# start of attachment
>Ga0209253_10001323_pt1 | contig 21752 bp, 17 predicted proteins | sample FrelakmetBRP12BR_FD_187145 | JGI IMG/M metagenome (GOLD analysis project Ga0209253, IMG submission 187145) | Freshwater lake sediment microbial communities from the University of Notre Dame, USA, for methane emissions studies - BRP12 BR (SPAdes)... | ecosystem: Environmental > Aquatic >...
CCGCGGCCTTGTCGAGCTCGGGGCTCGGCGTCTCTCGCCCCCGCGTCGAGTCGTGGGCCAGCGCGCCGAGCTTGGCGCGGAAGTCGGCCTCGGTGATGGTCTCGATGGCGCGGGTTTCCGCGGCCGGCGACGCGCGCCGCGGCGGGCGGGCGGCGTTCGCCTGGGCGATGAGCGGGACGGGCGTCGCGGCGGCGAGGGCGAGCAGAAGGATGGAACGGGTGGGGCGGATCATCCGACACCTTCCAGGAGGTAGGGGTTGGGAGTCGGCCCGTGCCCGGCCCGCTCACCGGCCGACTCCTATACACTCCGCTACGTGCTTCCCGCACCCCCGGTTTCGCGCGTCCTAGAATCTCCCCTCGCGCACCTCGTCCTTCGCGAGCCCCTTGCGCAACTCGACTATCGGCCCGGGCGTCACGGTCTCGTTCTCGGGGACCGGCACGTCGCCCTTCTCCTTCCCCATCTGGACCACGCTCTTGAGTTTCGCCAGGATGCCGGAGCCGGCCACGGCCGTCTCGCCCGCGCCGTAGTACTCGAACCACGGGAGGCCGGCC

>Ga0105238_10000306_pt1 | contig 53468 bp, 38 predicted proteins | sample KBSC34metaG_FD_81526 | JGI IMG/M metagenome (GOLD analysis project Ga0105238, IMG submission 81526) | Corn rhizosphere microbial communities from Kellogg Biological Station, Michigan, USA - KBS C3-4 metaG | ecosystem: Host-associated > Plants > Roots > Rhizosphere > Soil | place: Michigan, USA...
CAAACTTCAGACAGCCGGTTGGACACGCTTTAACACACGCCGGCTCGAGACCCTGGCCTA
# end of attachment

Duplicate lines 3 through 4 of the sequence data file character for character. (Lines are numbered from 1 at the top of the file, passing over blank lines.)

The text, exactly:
>Ga0105238_10000306_pt1 | contig 53468 bp, 38 predicted proteins | sample KBSC34metaG_FD_81526 | JGI IMG/M metagenome (GOLD analysis project Ga0105238, IMG submission 81526) | Corn rhizosphere microbial communities from Kellogg Biological Station, Michigan, USA - KBS C3-4 metaG | ecosystem: Host-associated > Plants > Roots > Rhizosphere > Soil | place: Michigan, USA...
CAAACTTCAGACAGCCGGTTGGACACGCTTTAACACACGCCGGCTCGAGACCCTGGCCTA